Jesus told this story of the rich man and Lazarus directly after He told the story we read yesterday of the shrewd money manager. Both stories teach us something about how God expects us to view and use money.
The final conclusion of yesterday’s story was, “No one can serve two masters. For you will hate one and love the other, or be devoted to one and despise the other. You cannot serve both God and money” (Luke 16:13). The rich man in today’s story was a perfect illustration of this truth. Money was obviously his god, not because he was wealthy but because of what he did with his money. He repeatedly ignored the pathetic plight of a diseased and starving beggar lying at his doorstep, who became too weak to even chase away the dogs that licked his open sores. The rich man could have easily provided food and shelter for Lazarus, yet he showed him no pity until Lazarus eventually died right on his doorstep. The rich man’s actions proved that the love of money controlled his life, and not the love of God. The point of this story is not, “Rich people go to hell and poor people go to heaven.” There are many wealthy people mentioned in the Bible as being godly and righteous.
The point of this story is that people whose god is money are unsaved people. The rich man’s lack of compassion for Lazarus was a telling sin, but you can be sure it wasn’t his only sin. In fact, in hell he knew that the greatest need of his living brothers was that they “turn from their sins” (Luke 16:30). If he would have had faith in God during his life, he, too, would have turned from his sins. True faith is always manifested by obedience. But during his life, the rich man served money, not God.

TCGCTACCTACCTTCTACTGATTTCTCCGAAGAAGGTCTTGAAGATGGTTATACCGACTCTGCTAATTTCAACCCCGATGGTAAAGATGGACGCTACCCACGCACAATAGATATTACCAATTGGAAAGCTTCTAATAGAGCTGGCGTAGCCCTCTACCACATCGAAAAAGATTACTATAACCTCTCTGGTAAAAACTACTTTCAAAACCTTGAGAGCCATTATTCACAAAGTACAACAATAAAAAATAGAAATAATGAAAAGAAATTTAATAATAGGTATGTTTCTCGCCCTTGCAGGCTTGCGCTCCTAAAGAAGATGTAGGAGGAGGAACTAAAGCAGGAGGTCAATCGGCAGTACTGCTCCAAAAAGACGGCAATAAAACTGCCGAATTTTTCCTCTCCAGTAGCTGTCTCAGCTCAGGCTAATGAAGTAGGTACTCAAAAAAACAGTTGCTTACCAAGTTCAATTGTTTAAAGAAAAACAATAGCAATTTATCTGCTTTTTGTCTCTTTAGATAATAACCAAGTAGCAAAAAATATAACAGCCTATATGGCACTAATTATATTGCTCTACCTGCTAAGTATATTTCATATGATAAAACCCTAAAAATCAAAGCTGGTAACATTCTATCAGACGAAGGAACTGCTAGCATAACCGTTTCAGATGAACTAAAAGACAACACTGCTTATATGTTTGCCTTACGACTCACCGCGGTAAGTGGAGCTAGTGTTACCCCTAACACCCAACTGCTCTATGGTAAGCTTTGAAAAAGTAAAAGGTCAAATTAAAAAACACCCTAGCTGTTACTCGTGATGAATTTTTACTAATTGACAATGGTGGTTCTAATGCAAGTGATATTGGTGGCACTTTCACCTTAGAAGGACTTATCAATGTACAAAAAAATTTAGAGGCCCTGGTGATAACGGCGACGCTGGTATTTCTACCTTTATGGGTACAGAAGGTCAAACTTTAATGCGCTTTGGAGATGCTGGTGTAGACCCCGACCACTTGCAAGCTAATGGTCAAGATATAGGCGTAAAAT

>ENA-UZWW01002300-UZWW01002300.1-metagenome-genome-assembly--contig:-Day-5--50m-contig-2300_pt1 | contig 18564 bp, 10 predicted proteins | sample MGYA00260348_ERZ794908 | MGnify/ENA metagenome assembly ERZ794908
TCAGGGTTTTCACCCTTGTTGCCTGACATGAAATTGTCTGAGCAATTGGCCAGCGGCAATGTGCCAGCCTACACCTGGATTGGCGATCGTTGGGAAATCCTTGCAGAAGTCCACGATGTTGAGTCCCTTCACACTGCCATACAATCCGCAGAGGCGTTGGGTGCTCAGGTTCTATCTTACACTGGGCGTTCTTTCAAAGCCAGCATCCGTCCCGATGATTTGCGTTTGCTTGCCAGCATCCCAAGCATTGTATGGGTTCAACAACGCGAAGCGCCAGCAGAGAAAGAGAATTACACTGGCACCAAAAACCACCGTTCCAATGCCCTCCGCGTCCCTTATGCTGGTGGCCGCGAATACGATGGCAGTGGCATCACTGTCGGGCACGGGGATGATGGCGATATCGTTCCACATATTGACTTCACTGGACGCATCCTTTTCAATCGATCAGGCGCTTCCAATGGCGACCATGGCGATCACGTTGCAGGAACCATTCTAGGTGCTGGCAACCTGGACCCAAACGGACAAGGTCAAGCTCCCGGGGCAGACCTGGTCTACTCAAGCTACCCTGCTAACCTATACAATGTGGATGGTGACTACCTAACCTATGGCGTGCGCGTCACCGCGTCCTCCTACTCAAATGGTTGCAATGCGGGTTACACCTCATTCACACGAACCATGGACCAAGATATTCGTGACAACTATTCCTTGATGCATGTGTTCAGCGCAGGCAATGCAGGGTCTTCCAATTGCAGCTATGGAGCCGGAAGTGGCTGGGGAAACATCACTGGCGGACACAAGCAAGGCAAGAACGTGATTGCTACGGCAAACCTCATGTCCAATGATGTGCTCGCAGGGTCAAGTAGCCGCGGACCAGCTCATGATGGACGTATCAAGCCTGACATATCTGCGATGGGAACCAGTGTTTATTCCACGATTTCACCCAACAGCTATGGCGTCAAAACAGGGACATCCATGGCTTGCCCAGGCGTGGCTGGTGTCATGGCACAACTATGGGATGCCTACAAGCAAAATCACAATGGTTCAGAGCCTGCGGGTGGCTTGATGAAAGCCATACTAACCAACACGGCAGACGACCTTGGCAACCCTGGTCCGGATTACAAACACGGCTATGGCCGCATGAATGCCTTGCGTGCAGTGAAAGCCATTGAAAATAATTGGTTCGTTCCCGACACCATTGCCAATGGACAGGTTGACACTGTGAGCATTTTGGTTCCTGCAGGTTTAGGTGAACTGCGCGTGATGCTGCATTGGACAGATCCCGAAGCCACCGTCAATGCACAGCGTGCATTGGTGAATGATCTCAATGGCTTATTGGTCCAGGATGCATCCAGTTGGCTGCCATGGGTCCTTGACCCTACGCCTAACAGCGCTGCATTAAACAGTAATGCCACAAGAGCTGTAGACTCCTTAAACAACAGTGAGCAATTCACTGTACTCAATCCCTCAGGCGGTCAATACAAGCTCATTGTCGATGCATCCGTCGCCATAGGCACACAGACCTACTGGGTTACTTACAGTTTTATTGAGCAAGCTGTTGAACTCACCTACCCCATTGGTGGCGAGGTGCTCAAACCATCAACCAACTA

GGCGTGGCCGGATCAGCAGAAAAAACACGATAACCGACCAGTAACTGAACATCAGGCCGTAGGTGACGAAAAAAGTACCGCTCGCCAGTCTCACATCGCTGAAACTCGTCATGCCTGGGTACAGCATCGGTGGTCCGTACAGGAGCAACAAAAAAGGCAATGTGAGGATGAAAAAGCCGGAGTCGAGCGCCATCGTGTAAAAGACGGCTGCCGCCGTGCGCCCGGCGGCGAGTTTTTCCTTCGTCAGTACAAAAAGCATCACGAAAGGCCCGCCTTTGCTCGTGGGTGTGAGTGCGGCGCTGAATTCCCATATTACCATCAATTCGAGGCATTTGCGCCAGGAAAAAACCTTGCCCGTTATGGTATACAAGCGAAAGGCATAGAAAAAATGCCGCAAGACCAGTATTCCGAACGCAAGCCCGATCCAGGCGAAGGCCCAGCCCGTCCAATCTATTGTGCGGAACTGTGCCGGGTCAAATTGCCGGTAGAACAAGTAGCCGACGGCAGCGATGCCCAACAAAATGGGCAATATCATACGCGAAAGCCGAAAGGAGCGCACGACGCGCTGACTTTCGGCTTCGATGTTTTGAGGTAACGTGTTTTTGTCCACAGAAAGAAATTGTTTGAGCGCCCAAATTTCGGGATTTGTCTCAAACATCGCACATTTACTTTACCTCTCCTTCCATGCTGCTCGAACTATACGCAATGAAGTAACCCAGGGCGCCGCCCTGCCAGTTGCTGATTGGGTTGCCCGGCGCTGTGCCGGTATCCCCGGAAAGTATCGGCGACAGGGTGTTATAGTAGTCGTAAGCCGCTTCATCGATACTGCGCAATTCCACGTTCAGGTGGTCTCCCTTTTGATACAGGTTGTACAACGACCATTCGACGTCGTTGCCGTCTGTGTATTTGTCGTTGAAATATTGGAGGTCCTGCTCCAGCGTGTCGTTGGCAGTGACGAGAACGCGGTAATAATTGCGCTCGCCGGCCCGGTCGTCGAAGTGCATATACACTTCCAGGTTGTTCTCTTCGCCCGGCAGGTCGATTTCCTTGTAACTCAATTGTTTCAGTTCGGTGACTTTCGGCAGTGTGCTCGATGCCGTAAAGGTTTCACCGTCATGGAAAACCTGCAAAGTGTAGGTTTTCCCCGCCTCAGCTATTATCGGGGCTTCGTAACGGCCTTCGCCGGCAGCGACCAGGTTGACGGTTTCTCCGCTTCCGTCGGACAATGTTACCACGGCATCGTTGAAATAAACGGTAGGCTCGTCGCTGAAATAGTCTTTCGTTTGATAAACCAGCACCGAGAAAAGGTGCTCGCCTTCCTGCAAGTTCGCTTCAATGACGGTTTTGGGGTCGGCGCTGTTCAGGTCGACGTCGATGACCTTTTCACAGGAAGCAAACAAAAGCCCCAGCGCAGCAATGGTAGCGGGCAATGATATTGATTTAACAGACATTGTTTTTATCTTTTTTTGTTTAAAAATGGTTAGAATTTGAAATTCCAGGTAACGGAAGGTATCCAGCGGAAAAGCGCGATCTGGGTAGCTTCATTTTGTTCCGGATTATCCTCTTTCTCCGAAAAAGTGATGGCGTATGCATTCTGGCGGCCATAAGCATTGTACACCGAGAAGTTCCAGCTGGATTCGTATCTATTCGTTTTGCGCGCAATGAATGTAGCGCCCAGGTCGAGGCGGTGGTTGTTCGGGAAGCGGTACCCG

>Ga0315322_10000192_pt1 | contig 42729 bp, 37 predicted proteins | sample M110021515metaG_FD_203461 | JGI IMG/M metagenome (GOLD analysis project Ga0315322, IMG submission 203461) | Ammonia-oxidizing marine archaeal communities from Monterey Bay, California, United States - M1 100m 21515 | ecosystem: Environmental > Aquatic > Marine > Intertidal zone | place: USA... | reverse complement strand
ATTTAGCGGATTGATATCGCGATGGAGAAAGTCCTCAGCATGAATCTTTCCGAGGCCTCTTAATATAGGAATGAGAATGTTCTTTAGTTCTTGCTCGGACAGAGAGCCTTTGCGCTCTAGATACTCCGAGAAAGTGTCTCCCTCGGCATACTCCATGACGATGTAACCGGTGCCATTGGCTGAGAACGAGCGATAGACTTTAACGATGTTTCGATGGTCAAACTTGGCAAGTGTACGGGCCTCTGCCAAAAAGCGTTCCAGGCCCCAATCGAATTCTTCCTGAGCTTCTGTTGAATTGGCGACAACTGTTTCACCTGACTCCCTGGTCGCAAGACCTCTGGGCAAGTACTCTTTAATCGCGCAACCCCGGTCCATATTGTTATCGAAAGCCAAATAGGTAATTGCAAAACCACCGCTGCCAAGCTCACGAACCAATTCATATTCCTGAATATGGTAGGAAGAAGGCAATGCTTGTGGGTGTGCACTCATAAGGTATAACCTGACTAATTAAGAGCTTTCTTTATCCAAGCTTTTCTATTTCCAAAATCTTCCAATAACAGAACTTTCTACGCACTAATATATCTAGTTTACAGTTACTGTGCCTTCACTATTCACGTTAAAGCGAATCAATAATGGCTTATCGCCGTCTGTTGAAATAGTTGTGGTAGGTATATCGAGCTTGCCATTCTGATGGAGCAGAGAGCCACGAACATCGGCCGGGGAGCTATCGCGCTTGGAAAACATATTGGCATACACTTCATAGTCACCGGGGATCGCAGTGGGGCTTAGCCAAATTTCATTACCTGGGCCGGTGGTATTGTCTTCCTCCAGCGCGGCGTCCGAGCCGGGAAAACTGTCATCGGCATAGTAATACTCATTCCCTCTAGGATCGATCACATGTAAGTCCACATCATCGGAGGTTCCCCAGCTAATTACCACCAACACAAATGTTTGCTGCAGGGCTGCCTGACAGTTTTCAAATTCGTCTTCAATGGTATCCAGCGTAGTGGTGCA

Jesus obviously believed there was such a place as hell, and made it clear that it’s a place of conscious torment. Although the rich man had left his body on earth, his spirit was very much alive, and he was able to see, hear, touch, taste and remember. He longed for some relief from the heat of hell’s flames. But, because he had previously ignored the plight of Lazarus, now he was being justly repaid for that sin and all his sins. Praise God that those who believe in Jesus and repent on earth are forgiven of their sins because Jesus suffered the punishment they deserved! Aren’t you glad you’re one of them?
Q. Do you have to be wealthy to be guilty of the sin of loving money?
A. No, middle-class and even poor people can be guilty of that sin. However, wealthy people are probably more often guilty of it than others. Studies show that wealthy people generally give a smaller percentage of their money to charities than people with smaller incomes.
Q. Does what we’ve read today apply to kids?
A. It does if they are followers of Christ and have any money of their own, either earned or received as a gift. A portion of it should be used to help those who are less fortunate. One way to do that is to give to needy people that you know, or perhaps to sponsor a needy child in another country. Many churches give a portion of their income to the poor, and thus, by giving to their churches, people are also giving to the poor.
Application: We sometimes mistakenly think, like the rich man in hell, that if people witnessed a miracle they would turn from their sins. However, God is doing miracles every day for everyone, trying to get their attention. He uses snowflakes and stars, flowers and fruit, babies being born and water turning to ice, but people ignore His call. Beyond that, God is speaking to them through their consciences and His words in the Bible. Still they don’t listen. The real problem isn’t the lack of miracles, it’s the hardness of people’s hearts.